Cape Town-150908-The Western Cape Education Department had an exhibition at 15 Wale Street outlining the way forward in the Western Cape incorperating technology and eLearning into the cariculim. In pic, Tiana van Schalkwyk demonstrates how a disabled child, Sonja Jonkers, from Paarl School is able to type a letter with innovative technology using her eyes-Reporter-Ilse-Photographer-Tracey Adams

Cape Town - The Western Cape's e-learning plan, which will provide free high-speed internet access to all Western Cape schools by the end of next year, will revolutionise education, Premier Helen Zille says.

The plan, which was launched on Tuesday, includes an e-learning portal which will provide teachers, pupils and parents with access to hundreds of educational resources, including applications, ebooks, courses and videos.

The provincial government is investing R3.8-billion over the next 10 years on providing high-speed broadband to all residents. A total of R2bn of this investment will be spent on connectivity at schools.

Zille said 3 350 smart classrooms, equipped with interactive whiteboards, laptops for teachers, projectors and other devices had already been installed at schools. By the end of next year, 581km of fibre optic cable would have been laid alongside an existing 1 251 km Neotel cable network.

A total of 275 schools have been connected to high-speed internet and training for thousands of teachers has been provided.

She said the technology was not there to replace teachers. “A good teacher will always be the backbone of education.”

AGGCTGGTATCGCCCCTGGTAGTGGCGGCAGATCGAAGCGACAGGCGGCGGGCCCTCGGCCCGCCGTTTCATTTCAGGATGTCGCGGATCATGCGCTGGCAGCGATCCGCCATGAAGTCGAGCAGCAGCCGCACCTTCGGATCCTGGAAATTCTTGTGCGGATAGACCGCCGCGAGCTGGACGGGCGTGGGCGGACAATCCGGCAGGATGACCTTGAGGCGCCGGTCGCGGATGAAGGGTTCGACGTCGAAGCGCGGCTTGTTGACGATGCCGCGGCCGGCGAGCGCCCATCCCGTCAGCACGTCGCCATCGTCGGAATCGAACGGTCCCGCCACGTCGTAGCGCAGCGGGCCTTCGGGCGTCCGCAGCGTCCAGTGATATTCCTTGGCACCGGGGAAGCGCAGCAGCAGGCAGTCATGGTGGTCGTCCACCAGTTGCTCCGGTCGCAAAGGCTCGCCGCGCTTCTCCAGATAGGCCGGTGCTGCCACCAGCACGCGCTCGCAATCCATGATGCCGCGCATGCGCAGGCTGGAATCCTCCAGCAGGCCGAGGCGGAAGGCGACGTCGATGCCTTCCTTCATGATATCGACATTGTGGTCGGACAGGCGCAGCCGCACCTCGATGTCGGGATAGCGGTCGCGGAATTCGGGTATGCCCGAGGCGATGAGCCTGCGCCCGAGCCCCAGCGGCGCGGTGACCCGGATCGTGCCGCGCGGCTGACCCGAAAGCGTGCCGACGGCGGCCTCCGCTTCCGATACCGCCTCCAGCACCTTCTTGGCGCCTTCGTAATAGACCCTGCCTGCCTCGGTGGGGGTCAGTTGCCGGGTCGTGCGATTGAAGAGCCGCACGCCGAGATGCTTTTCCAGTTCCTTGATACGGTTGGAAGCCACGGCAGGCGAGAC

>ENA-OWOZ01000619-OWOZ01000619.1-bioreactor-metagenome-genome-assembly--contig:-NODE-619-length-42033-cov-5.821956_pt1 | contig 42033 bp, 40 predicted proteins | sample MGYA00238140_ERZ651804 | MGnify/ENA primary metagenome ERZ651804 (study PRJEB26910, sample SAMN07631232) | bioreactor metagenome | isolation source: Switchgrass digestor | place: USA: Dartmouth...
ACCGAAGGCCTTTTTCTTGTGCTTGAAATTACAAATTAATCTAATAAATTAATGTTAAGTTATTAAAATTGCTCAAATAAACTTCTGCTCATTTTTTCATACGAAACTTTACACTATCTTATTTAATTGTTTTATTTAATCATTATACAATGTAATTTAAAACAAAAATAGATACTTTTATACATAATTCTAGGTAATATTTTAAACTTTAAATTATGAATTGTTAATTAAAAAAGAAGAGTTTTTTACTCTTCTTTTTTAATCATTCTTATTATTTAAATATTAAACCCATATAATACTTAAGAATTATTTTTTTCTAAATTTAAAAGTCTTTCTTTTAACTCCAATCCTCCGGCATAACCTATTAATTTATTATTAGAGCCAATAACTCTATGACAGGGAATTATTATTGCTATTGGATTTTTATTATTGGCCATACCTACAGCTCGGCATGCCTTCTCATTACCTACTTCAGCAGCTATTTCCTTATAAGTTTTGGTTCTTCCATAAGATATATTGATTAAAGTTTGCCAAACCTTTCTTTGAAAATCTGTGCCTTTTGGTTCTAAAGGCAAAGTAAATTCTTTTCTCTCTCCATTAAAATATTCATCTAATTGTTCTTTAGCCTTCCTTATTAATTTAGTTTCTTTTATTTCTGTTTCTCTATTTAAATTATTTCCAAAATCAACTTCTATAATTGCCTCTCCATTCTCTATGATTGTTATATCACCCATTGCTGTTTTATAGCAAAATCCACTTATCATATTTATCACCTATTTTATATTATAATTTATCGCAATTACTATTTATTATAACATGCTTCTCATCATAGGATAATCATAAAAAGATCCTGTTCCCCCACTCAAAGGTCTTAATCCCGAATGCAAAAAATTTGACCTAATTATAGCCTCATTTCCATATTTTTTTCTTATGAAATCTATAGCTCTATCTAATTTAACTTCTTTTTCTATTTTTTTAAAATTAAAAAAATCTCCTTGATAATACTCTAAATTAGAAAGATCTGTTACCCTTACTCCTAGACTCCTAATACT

Zille said the “big game changer” would be when every child had a mobile device on which they could access free, fast reliable access in every school. “And that is what we want to achieve and that is a very big part of the way forward.”

Brian Schreuder, a deputy director-general in the Western Cape Education Department, said the e-learning portal was already live. Developers, teachers, and other contributors could register and load resources on to the portal while the department would load further information, ranging from study tips to education policies.

The portal can be accessed from any location and although much of the content is free, users can choose to pay for “paid content”.

Education MEC Debbie Schäfer said legislation and policies would be uploaded. She said that as the appeal authority in disciplinary matters, she was concerned about the correct procedures being followed and the portal made it easy to access the regulations.

Gail Valentyn, a teacher at the Eros school for pupils with special educational needs, said smart classrooms had been installed and was helping to “bring lessons alive”.


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